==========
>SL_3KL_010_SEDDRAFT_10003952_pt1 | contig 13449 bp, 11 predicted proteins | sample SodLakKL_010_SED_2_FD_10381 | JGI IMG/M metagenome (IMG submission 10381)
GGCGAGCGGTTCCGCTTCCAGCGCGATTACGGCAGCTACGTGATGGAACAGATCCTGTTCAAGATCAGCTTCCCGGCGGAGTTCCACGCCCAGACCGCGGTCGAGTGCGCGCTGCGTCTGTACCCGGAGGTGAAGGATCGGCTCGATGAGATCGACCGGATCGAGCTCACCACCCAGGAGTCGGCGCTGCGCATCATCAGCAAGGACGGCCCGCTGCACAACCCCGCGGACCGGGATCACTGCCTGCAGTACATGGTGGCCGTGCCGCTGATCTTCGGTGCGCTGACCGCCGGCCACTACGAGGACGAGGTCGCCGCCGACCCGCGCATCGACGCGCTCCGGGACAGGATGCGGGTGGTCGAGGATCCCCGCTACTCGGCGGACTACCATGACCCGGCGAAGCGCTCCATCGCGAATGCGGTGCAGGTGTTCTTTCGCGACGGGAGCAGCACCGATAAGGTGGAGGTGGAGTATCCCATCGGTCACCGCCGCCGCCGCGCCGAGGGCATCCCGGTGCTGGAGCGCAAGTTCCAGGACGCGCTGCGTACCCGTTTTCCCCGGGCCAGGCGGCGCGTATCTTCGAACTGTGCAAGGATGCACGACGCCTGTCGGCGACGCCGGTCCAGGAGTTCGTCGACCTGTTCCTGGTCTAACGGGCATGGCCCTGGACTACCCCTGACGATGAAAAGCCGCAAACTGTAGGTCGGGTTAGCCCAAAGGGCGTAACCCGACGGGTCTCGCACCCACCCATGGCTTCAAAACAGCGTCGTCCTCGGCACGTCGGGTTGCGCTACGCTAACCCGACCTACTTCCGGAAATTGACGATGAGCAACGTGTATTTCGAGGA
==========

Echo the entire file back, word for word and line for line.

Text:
>SL_3KL_010_SEDDRAFT_10003952_pt1 | contig 13449 bp, 11 predicted proteins | sample SodLakKL_010_SED_2_FD_10381 | JGI IMG/M metagenome (IMG submission 10381)
GGCGAGCGGTTCCGCTTCCAGCGCGATTACGGCAGCTACGTGATGGAACAGATCCTGTTCAAGATCAGCTTCCCGGCGGAGTTCCACGCCCAGACCGCGGTCGAGTGCGCGCTGCGTCTGTACCCGGAGGTGAAGGATCGGCTCGATGAGATCGACCGGATCGAGCTCACCACCCAGGAGTCGGCGCTGCGCATCATCAGCAAGGACGGCCCGCTGCACAACCCCGCGGACCGGGATCACTGCCTGCAGTACATGGTGGCCGTGCCGCTGATCTTCGGTGCGCTGACCGCCGGCCACTACGAGGACGAGGTCGCCGCCGACCCGCGCATCGACGCGCTCCGGGACAGGATGCGGGTGGTCGAGGATCCCCGCTACTCGGCGGACTACCATGACCCGGCGAAGCGCTCCATCGCGAATGCGGTGCAGGTGTTCTTTCGCGACGGGAGCAGCACCGATAAGGTGGAGGTGGAGTATCCCATCGGTCACCGCCGCCGCCGCGCCGAGGGCATCCCGGTGCTGGAGCGCAAGTTCCAGGACGCGCTGCGTACCCGTTTTCCCCGGGCCAGGCGGCGCGTATCTTCGAACTGTGCAAGGATGCACGACGCCTGTCGGCGACGCCGGTCCAGGAGTTCGTCGACCTGTTCCTGGTCTAACGGGCATGGCCCTGGACTACCCCTGACGATGAAAAGCCGCAAACTGTAGGTCGGGTTAGCCCAAAGGGCGTAACCCGACGGGTCTCGCACCCACCCATGGCTTCAAAACAGCGTCGTCCTCGGCACGTCGGGTTGCGCTACGCTAACCCGACCTACTTCCGGAAATTGACGATGAGCAACGTGTATTTCGAGGA